7. Stages in Calming the Mind (Aṅguttara Nikāya 3:101, The Soil Remover)

“Bhikkhus, there are gross defilements of gold: soil, grit, and gravel. Now the soil remover or his apprentice first pours the gold into a trough and washes, rinses, and cleans it. When that has been removed and eliminated, there still remain middle-size defilements in the gold: fine grit and coarse sand. The soil remover or his apprentice washes, rinses, and cleans it again. When that has been removed and eliminated, there still remain subtle defilements in the gold: fine sand and black dust. So the soil remover or his apprentice washes, rinses, and cleans it again. When that has been removed and eliminated, only grains of gold remain.

“The goldsmith or his apprentice now pours the gold into a melting pot, and fans it, melts it, and smelts it. But even when this has been done, the gold is not yet settled and the dross has not yet been entirely removed. The gold is not yet malleable, wieldy, and luminous, but still brittle and not properly fit for work. But as the goldsmith or his apprentice continues to fan, melt and smelt the gold, a time comes when the gold is settled and the dross has been entirely removed, so that the gold becomes malleable, wieldy, and luminous, pliant and properly fit for work. Then whatever kind of ornament the goldsmith wishes to make from it—whether a bracelet, earrings, a necklace, or a golden garland—he can achieve his purpose.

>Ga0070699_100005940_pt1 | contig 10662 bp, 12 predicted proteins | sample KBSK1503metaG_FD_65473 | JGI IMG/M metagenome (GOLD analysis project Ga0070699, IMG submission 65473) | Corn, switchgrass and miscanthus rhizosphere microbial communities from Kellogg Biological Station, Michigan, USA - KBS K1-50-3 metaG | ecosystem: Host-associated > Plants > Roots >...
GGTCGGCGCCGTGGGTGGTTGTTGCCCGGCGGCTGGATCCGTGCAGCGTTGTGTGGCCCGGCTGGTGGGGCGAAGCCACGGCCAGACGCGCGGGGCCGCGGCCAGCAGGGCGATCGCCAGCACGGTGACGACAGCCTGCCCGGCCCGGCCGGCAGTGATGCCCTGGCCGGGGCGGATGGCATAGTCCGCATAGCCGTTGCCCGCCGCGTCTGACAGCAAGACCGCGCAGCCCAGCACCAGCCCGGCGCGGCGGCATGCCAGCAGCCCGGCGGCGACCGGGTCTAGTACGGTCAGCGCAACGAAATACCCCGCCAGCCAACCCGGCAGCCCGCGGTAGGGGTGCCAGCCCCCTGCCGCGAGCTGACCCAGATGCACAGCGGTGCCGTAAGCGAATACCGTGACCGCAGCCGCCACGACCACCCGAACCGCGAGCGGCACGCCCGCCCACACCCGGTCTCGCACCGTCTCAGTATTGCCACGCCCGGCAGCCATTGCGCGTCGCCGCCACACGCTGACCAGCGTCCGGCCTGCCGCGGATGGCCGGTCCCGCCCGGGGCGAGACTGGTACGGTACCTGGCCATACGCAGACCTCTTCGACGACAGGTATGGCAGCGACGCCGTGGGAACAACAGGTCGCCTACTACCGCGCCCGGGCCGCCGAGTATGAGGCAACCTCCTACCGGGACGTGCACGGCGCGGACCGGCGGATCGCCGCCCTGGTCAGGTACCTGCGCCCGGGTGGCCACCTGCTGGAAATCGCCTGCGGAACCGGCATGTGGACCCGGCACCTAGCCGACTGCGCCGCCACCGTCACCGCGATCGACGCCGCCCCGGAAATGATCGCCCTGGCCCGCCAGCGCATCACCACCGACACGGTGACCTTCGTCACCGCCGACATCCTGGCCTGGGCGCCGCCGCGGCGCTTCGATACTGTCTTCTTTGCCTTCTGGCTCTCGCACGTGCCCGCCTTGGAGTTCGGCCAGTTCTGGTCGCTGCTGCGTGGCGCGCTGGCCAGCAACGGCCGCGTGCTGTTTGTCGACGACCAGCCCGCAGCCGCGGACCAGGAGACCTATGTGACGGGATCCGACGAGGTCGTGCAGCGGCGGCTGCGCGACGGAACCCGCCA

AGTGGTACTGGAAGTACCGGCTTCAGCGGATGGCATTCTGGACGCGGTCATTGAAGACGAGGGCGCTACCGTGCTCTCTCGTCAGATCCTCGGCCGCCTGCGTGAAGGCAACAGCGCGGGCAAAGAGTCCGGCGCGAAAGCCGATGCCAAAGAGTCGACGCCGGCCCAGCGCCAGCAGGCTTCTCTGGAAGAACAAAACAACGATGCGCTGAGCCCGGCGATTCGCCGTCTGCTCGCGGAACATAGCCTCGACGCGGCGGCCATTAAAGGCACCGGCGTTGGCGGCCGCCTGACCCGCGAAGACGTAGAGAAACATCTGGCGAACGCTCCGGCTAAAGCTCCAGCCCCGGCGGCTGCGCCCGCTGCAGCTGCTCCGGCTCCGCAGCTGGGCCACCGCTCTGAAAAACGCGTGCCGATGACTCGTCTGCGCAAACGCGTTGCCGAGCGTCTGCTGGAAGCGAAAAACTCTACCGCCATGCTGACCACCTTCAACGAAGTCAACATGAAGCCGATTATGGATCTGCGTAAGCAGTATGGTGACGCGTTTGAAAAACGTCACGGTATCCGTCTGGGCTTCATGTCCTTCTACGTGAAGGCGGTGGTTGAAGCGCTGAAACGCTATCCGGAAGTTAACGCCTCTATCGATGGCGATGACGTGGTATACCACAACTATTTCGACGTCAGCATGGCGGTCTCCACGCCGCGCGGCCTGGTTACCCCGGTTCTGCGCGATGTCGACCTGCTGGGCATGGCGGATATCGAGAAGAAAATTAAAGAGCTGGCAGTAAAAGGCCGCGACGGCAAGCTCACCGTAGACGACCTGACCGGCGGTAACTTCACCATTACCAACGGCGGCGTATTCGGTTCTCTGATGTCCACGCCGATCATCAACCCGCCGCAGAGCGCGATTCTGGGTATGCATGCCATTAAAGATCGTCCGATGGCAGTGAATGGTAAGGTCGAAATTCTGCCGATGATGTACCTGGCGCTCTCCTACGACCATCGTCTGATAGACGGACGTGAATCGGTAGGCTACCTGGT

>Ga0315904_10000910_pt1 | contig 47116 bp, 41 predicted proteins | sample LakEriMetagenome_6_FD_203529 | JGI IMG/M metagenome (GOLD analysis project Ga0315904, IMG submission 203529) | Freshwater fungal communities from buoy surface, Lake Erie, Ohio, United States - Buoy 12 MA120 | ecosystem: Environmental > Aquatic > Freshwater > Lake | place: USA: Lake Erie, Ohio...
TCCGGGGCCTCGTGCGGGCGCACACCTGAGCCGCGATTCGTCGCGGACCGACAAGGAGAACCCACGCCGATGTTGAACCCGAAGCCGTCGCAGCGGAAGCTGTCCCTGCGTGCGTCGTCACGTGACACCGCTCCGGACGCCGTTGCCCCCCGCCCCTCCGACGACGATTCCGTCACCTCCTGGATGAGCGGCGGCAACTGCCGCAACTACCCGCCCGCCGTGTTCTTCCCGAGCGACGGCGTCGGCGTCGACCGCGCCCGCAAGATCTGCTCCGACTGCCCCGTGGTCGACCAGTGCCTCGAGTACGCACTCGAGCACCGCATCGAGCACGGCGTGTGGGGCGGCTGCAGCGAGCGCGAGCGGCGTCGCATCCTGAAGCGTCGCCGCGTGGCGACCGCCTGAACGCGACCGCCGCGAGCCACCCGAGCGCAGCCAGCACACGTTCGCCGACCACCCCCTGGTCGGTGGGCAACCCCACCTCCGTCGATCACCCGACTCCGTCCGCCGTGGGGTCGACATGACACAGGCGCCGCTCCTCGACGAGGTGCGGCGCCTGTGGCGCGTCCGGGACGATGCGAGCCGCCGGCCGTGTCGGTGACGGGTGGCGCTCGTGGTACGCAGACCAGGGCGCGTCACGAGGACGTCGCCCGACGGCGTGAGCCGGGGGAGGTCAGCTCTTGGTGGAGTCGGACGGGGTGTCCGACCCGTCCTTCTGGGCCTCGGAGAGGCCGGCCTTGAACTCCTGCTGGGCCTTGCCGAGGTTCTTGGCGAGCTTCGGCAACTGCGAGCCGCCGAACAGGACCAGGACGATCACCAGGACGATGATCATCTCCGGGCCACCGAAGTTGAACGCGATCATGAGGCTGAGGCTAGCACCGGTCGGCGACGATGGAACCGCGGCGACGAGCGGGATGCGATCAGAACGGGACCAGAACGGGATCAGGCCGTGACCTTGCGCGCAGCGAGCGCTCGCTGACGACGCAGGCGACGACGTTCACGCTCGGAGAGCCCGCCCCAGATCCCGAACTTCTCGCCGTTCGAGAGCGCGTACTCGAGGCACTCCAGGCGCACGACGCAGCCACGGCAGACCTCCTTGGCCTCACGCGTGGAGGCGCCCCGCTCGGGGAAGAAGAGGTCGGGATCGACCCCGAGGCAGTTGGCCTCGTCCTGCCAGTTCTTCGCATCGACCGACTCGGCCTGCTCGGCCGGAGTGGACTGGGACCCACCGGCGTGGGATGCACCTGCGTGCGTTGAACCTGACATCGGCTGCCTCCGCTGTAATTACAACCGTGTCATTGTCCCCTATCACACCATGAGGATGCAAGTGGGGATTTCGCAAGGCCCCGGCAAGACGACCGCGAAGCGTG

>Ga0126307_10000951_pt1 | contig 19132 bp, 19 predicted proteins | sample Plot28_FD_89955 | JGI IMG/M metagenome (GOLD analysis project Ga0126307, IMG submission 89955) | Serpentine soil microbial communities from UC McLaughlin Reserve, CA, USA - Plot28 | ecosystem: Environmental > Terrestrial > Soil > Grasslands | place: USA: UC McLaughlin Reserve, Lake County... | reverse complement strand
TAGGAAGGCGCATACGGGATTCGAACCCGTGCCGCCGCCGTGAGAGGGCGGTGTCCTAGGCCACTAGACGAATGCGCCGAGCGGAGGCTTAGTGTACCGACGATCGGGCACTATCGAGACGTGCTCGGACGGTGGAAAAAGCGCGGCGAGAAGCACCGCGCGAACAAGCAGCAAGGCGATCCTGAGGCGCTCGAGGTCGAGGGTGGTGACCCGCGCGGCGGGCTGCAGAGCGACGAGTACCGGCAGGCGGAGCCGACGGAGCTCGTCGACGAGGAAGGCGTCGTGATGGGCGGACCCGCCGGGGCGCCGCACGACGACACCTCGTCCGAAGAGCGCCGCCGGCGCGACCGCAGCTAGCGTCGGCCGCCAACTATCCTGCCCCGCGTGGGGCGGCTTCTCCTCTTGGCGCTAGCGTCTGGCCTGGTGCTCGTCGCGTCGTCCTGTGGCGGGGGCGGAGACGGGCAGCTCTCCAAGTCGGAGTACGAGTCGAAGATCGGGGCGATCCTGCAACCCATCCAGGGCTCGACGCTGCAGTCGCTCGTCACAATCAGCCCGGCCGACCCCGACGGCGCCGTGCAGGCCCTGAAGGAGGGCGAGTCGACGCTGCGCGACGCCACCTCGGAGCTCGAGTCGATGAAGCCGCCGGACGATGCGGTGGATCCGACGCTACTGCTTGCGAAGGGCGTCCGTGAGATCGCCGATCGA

“So too, bhikkhus, when a bhikkhu is devoted to the higher mind, (1) there are in him gross defilements: bodily, verbal, and mental misconduct. An earnest, capable bhikkhu abandons, dispels, terminates, and obliterates them. When this has been done, (2) there remain in him middling defilements: sensual thoughts, thoughts of ill will, and thoughts of harming. An earnest, capable bhikkhu abandons, dispels, terminates, and obliterates them. When this has been done, (3) there remain in him subtle defilements: thoughts about his relatives, his country, and his reputation. An earnest, capable bhikkhu abandons, dispels, terminates, and obliterates them. When this has been done, then there remain thoughts connected with the Dhamma. That concentration is not peaceful and sublime, not gained by full tranquilization, not attained to unification, but is reined in and checked by forcefully suppressing [the defilements].

“But, bhikkhus, there comes a time when his mind becomes internally steady, composed, unified, and concentrated. That concentration is peaceful and sublime, gained by full tranquilization, and attained to unification; it is not reined in and checked by forcefully suppressing [the defilements]. Then, there being a suitable basis, he is capable of realizing any state realizable by direct knowledge towards which he might incline his mind.”

8. Four Kinds of Samādhi (Aṅguttara Nikāya 4:41)